Dane Jackson at the Alseseca river's Tomata 1 Waterfalls in Tlapacoyan, Veracruz, Mexico, January 2015.
Dane Jackson at the Alseseca river's Tomata 1 Waterfalls in Tlapacoyan, Veracruz, Mexico, January 2015. (Alfredo Martinez/Red Bull Conten)

Should I Give Whitewater Kayaking a Try?

Dane Jackson is an international kayaking prodigy. Here’s an inside look into his flow—and what his sport can do for you

Dane Jackson performs at the Tomata 1 Waterfalls in the Alseseca river in Tlapacoyan, Veracruz, Mexico, on 13th of January 2015 // Alfredo Martinez/Red Bull Content Pool // P-20150513-00144 // Usage for editorial use only // Please go to www.redbullcontentpool.com for further information. //

Whitewater is in Dane Jackson’s blood. The 22-year-old from Rock Island, Tennessee, grew up traveling the country in an RV with his father, Eric Jackson, an Olympic kayaker.  The wave-chasing adventures paid off big time, and it wasn’t long before the baton was passed from father to son. At just 19 years old, Dane won his first ICF world championship—the Super Bowl of Kayaking—and he hasn’t looked back since, winning multiple international competitions including another ICF world championship on the Ottawa River this past September. We caught up with him after his recent win at what is perhaps America’s most prestigious whitewater event: the Green River Race, held on November 7th in Asheville, North Carolina.

Go Full-Tilt

I don’t really have a favorite workout. I just love pushing limits, like getting the fastest time on a hike or the most laps on a [kayaking] section. I guess it just comes down to going all-out every so often.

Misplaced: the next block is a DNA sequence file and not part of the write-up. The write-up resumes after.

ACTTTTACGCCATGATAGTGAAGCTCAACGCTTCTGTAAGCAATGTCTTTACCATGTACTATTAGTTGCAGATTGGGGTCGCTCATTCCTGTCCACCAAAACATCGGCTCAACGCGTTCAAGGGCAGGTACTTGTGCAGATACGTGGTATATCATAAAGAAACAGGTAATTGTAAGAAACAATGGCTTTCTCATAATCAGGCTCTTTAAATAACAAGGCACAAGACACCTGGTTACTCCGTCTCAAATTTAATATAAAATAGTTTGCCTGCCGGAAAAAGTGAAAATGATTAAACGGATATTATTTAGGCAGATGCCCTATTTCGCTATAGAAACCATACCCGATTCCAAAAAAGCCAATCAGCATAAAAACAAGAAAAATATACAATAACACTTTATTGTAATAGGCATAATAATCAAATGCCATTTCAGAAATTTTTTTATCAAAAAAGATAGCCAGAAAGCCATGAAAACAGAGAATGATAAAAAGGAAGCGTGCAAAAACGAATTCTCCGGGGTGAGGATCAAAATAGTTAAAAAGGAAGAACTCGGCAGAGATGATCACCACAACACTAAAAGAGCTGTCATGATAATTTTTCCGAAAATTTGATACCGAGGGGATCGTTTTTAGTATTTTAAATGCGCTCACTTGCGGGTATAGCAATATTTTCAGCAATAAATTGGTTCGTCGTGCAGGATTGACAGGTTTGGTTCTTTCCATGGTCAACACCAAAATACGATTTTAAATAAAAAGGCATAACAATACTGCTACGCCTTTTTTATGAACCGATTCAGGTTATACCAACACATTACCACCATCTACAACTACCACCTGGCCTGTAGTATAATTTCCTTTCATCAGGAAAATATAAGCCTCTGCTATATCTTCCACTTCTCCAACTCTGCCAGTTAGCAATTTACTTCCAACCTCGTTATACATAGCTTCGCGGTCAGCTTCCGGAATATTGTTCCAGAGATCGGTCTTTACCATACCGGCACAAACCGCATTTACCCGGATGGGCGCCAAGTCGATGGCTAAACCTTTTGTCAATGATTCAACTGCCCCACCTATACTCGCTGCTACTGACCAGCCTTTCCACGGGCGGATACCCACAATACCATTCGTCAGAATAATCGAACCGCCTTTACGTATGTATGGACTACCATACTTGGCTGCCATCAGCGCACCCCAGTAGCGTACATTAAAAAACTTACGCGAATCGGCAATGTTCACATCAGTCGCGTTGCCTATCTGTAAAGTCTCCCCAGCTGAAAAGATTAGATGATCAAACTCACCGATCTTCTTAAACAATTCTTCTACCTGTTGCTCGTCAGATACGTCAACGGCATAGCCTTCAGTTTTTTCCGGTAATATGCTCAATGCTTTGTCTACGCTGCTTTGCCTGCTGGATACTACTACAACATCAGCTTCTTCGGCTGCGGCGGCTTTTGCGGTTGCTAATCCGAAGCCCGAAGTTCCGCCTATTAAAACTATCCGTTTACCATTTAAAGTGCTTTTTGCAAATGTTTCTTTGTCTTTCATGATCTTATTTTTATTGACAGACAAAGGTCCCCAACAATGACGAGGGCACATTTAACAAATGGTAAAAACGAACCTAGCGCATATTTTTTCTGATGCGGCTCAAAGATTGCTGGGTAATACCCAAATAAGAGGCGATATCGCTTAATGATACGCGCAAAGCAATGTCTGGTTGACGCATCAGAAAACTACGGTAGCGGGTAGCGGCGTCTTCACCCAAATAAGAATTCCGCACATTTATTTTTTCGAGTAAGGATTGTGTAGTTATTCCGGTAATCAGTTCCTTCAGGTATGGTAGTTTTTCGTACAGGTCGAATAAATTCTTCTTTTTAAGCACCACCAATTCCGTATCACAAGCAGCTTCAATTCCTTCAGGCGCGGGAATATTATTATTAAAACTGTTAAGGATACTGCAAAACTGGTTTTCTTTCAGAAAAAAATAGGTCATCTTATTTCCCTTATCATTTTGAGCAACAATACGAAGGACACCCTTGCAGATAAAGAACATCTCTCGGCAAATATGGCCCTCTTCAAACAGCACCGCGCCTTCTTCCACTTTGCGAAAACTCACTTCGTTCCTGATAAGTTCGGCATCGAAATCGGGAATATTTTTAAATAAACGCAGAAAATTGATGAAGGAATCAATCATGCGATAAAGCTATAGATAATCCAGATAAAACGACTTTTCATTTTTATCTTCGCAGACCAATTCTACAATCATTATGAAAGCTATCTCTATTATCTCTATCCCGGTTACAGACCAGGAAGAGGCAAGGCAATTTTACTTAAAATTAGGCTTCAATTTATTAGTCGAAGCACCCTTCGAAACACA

Set the Tone 

I listen to music before competitions to get fired up and ready to go. Music inspires the right mood. It’s hard to pick a favorite track, anything that gets me revved up. At the moment, it’s “Fuel to the Fire” by Rationale. 

Eat Meat

I eat everything, and I love meat.  Day-to-day in the competition circuit looks like a four-egg-and-bacon bagel sandwich for breakfast, a ham or turkey sandwich for lunch, and then a big dinner, like a burger or steak—basically, anything delicious with meat. 

Pre-Race Nerves

Before big events, it helps to remind myself this is all so exciting and fun. I also like to get stoked with other athletes. 

You Want Guns? Kayak

Kayaking is great for building upper-body strength. I tend to train really sport-specific. More kayaking means more upper body strength which means I can kayak even more! 

On Dealing with Fear

Fear is there for me in every aspect of kayaking, whether I’m preparing for a run on the biggest waterfall or before my final ride at the world championships. I don’t hide from fear or try to ignore it. I feel the fear and channel it to help me focus, to nail the line or to put up the biggest ride I can. And when it’s all over, the fact that fear was with me the entire time makes [the run] that much more of an accomplishment. 

Relax the Body and Mind

I definitely relax physically after a demanding event, but I actually feel the need to restore mentally even more. I enjoy the free time and not having to worry about judges, dangerous situations, and really just stress on all fronts. Decompressing after big events and rides is really important.

Trust Your Gear

You’ve got to trust your gear, and that starts with your boat. If you don’t trust the boat you are paddling, you can’t expect it to help out when you mess up or are in the toughest whitewater.  

Have Fun

I love kayaking. I love the adventures. It’s just so rad to do what I love. I hope to keep kayaking my entire life. 

Lead Photo: Alfredo Martinez/Red Bull Conten